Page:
Amy S. Paller, MD, recognizes that the namesake for the Clarence S. Livingood, MD Memorial Award and Lectureship helped shape the field of dermatology to what it has become today.
“Clarence Livingood was a master clinician and educator. His approach to patients with a careful history, thorough physical examination, and sometimes a biopsy are still the mainstay of our practice today,” said Dr. Paller, the Walter J. Hamlin Professor and Chair of Dermatology and a professor of pediatrics at Northwestern University, Chicago.
Prior to her Sunday presentation, “Bedside to Bench and Back to Bedside,” Dr. Paller said that decoding of the genetic, epigenetic, and transcriptomic features of common and rare skin disease is defining new phenotypic classifications and beginning to shape practice. She said she sees a future in which big data will give physicians more personalized information and, thus, the means to provide more targeted therapies.
“Because technology is rapidly expanding and becoming much less expensive, it’s going to change the way we practice medicine. We’ll be able to diagnose and then treat in ways we cannot imagine,” said Dr. Paller. “We have just started to recognize the potential of technology. Within the next decade or two, the availability of new tests will lead to a very different way of practice.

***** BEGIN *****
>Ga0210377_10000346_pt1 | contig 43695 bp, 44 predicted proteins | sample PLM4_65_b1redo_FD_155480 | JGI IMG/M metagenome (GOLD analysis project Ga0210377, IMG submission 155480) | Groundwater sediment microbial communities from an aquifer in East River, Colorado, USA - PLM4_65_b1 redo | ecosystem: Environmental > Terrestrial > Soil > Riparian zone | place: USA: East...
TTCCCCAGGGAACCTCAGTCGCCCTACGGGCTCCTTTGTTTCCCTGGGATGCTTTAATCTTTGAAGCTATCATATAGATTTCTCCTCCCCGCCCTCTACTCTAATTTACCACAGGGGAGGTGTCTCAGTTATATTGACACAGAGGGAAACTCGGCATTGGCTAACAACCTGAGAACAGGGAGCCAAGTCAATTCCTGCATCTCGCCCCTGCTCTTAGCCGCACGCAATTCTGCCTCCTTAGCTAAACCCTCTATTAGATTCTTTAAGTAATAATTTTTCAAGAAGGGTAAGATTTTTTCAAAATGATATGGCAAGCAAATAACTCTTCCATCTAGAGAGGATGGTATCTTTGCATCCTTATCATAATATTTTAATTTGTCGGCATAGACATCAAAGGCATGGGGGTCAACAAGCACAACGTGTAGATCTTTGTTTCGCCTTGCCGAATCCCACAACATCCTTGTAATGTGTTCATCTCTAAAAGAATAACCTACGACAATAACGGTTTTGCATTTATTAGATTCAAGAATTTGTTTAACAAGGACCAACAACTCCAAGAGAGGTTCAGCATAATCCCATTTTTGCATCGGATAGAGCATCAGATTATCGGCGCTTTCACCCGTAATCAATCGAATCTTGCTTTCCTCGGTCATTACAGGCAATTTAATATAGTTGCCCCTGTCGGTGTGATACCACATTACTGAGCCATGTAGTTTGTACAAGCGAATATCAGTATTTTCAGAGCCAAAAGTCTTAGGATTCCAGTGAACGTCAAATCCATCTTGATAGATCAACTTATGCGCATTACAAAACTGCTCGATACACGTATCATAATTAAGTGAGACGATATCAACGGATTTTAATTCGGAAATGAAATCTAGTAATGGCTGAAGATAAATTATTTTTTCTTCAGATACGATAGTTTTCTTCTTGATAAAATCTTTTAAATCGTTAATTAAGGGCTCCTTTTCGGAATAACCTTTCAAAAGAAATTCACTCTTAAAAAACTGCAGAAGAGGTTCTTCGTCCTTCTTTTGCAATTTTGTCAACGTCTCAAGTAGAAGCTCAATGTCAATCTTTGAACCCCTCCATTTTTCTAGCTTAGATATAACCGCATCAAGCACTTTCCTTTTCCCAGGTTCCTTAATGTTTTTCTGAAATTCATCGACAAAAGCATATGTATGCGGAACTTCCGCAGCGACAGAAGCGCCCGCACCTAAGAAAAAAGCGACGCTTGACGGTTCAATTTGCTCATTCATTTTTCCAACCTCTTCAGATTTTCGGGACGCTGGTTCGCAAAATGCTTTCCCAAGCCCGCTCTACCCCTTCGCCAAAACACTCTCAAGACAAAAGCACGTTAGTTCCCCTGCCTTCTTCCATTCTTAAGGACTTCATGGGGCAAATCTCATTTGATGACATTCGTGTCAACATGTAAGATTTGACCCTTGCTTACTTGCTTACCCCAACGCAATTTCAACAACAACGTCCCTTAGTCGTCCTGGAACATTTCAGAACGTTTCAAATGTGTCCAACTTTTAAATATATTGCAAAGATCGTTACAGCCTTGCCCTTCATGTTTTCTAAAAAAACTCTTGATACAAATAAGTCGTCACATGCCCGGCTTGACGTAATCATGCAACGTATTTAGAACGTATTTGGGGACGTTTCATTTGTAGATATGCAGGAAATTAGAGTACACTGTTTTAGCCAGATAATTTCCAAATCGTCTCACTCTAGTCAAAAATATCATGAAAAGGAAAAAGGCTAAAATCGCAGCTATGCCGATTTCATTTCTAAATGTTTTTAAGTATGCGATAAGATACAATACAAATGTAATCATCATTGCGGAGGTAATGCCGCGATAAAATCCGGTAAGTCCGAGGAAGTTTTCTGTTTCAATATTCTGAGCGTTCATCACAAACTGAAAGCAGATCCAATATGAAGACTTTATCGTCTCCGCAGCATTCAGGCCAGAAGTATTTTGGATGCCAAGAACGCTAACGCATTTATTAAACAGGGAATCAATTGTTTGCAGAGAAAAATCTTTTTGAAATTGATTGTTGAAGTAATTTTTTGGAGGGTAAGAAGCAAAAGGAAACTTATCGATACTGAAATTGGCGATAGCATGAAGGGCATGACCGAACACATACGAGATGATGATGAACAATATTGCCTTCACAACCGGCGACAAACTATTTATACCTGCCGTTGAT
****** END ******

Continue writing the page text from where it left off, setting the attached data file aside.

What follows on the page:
“We’re lucky in dermatology because we have such amazing access to skin in a way that other specialists for other organs don’t. In the future, we’ll be able to take a very small biopsy, tape strips, or maybe even a noninvasive technology we can’t even imagine right now and rapidly get information that will tell us all about the disease in a particular person and how we can best treat it.”
She noted that high-throughput sequencing of targeted gene regions or even the whole exome is increasingly used to identify gene changes, and not just for rare genetic disorders.
“Targeted high-throughput sequencing is a new way to recognize the clonal populations of early cutaneous T-cell lymphoma and is a sensitive new way to detect recurrence, particularly in the blood,” Dr. Paller said.
Technology also can be used to assess expression patterns of mRNA and protein to understand better how disease impacts function, she said. Using technology to decode the mechanism of disease has led to the development of a range of biologics for psoriasis and is leading to new targeted interventions for other inflammatory skin disorders through suppression of immune activation.
“We’re in a new era with exciting new data, but it’s just the tip of the iceberg of what we’ll learn during the next few years,” Dr. Paller said. “I strongly suspect it will be commonplace another few years from now to add these techniques, done in a commercial laboratory, to our diagnostic evaluation and in deciding therapeutic directions that are best for our patients.
“Think about cost efficiencies in medicine. If these are low-price and if they get us where we need to go quickly, unnecessary visits will be eliminated. We can know to probe for likely comorbidities, and our therapies will be the ones predicted to best lead to responses for our patients.”